Factors Contributing to the Resurgence of Calvinism Among Baptists (Leon McBeth)

65690_w185Mind you, Leon McBeth is publishing this in 1987. Much, much more resurgence of Calvinism among Baptists has occurred since then. …

And overlooking his unfortunately caricaturization (to assume the best: simplifications for ease of understanding) of Calvinism as something like fatalism…

I found McBeth’s comments here, specifically his third and fourth points, rather interesting. And I thought I’d share. These “points” are included in a brief section where McBeth addresses “factors” that have “contributed to the recent resurgence of Calvinism among Baptists. This occurs in famous work The Baptist Heritage (pg. 774-776).

1. “The Calvinists feel they are going back to original Baptists roots.”
2. “The Calvinists react against what they consider shallow evangelism.”
3. “Calvinism represents to some extend another expression of the contemporary fundamentalist movement.”

One of their historians said, “Most Particular Baptists used to be Fundamentalists”; ‘the evidence confirms that many come to Calvinism by that route. Modern Calvinists embrace many of the views that bind modern Fundamentalists, such as extreme local church independence, biblical inerrancy, and a sense of alienation from the world. Calvinists do not generally hold premillennialism, as most Fundamentalists do. However, links between Calvinists and Fundamentalists, both past and present, cannot be avoided.

4. “Calvinism probably reflects emphases from contemporary society.”

That religious teachings may be influenced by environment is beyond doubt and can be documented throughout history. Calvinism includes an emphasis upon the inevitable; some have understood this in an almost fatalistic sense. The Calvinist who really follows the Geneva Reformer must believe that each person’s eternal fate is determined before birth and that no human decision can change that predetermined destiny.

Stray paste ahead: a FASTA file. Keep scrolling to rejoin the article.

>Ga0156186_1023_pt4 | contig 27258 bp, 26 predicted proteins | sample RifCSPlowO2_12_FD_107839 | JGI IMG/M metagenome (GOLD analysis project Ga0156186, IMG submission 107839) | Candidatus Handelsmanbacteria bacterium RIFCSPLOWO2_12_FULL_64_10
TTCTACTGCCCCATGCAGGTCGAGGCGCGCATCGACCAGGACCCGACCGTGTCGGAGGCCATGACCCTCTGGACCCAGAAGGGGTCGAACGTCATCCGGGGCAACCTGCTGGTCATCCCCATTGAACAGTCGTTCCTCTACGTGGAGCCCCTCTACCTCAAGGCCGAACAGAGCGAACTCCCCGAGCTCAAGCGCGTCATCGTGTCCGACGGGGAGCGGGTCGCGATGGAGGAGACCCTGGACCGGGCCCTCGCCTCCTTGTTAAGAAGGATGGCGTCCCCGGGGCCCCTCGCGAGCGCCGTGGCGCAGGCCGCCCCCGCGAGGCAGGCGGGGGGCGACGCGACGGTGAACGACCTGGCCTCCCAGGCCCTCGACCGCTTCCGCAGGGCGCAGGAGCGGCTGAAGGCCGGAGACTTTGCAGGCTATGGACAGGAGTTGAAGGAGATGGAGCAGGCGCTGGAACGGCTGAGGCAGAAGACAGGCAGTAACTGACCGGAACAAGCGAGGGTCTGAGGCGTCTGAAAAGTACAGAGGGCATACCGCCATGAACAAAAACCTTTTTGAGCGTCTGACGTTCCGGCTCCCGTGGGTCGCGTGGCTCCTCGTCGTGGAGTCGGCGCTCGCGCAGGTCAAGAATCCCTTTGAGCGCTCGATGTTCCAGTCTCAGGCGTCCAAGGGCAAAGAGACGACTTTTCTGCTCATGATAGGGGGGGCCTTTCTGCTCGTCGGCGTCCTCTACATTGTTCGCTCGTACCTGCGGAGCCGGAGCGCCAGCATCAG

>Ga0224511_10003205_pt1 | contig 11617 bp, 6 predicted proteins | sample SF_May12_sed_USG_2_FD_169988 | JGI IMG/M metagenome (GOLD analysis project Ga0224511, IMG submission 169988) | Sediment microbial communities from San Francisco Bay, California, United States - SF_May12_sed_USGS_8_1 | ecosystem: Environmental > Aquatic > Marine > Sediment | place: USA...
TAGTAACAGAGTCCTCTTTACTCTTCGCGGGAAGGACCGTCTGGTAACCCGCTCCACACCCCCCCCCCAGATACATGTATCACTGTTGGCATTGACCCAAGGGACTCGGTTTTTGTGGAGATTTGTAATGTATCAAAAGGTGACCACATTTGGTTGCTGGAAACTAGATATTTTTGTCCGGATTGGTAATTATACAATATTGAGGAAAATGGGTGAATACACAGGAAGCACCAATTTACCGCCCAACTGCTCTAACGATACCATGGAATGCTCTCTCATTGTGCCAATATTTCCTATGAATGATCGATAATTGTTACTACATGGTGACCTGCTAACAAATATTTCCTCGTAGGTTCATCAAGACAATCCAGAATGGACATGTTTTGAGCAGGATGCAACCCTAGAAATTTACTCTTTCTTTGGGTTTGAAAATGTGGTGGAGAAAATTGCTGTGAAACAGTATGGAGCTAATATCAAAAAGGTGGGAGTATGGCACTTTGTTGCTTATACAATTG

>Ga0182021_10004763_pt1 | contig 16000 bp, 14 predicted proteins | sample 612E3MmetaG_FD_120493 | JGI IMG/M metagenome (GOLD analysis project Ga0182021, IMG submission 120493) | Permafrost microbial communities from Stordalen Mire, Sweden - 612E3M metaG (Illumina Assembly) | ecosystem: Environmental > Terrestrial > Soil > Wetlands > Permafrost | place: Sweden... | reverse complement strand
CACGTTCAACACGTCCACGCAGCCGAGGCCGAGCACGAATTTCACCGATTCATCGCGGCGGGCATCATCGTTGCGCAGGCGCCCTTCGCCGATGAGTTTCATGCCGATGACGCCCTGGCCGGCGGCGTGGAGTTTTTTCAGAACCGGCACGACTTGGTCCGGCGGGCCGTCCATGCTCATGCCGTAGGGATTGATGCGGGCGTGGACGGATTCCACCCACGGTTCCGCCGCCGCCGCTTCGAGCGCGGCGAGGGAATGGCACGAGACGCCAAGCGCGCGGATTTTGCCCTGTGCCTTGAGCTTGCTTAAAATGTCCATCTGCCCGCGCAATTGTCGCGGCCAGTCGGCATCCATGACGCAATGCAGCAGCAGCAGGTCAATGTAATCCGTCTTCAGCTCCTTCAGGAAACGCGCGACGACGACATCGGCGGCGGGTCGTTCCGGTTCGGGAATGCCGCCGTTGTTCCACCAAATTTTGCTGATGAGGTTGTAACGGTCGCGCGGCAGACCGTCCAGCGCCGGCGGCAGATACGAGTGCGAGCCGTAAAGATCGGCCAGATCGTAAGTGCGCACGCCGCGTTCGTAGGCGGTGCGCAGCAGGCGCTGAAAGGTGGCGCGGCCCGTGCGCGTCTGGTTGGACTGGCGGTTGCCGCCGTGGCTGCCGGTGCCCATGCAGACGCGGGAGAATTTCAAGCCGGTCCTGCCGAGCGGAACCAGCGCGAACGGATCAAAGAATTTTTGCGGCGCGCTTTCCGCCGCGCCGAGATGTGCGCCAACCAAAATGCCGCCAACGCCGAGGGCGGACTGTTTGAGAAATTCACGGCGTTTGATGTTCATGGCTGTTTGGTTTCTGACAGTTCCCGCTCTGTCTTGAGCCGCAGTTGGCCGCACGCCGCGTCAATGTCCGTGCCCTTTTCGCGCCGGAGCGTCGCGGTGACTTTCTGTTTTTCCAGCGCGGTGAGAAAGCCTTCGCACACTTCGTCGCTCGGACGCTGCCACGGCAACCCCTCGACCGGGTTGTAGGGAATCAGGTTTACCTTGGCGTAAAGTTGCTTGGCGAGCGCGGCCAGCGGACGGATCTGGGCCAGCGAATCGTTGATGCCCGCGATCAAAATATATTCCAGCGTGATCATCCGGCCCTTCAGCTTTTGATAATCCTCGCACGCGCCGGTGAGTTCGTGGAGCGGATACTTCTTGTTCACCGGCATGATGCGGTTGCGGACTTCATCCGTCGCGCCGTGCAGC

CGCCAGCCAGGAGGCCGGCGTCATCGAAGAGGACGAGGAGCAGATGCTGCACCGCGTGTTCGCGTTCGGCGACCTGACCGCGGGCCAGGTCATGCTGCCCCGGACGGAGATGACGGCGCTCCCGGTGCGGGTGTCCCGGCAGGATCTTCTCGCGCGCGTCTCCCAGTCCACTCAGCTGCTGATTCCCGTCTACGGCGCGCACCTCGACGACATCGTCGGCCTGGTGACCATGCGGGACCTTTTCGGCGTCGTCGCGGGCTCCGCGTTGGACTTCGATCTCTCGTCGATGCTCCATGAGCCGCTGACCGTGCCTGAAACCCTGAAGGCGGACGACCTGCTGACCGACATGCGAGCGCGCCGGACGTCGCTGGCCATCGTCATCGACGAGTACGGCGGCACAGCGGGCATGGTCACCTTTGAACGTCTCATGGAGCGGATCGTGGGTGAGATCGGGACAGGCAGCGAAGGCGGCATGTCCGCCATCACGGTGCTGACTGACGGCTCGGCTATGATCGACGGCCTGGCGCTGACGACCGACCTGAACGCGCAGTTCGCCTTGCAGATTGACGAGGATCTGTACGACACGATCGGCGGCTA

Calvinism faded in the optimism of the nineteenth century, when American society seemed so hopeful. Americans were busy carving an empire out of the wilderness, developing an economy and standard of living to amaze the world, winning all their wars, and early in the twentieth century, fighting a “war to end all wars” in order to “make the world safe for democracy.” In that heady optimism, liberal theology and the Social Gospel flourished. Since then, however, storm clouds have darkened the American dream. America has lost recent wars, suffered economic reversals, faced massive and seemingly insoluble problems of crime, pollution of the environment, racial tension, and erosion of traditional values. The bright optimism of the past has been chastened by present reality. It seems that we have little control over our world.

Religion has responded to these changes in different ways. The old liberalism and Social Gospel faded quickly, to be replaced by more sober, if still liberal, views. Fundamentalism arose to reassert what it regarded as unchanging truths for changing times. The resurgent Calvinism fits the new environment. The secular society seems beyond human control; Calvinism provides a religious doctrine that says the same of eternal destiny. This is not to reduce religion to sociology, nor to overlook the theological content of the Calvinist system. It does acknowledge, however, that religion is influenced by its environment and that the recent American environment has created conditions in which doctrines of human helplessness can flourish.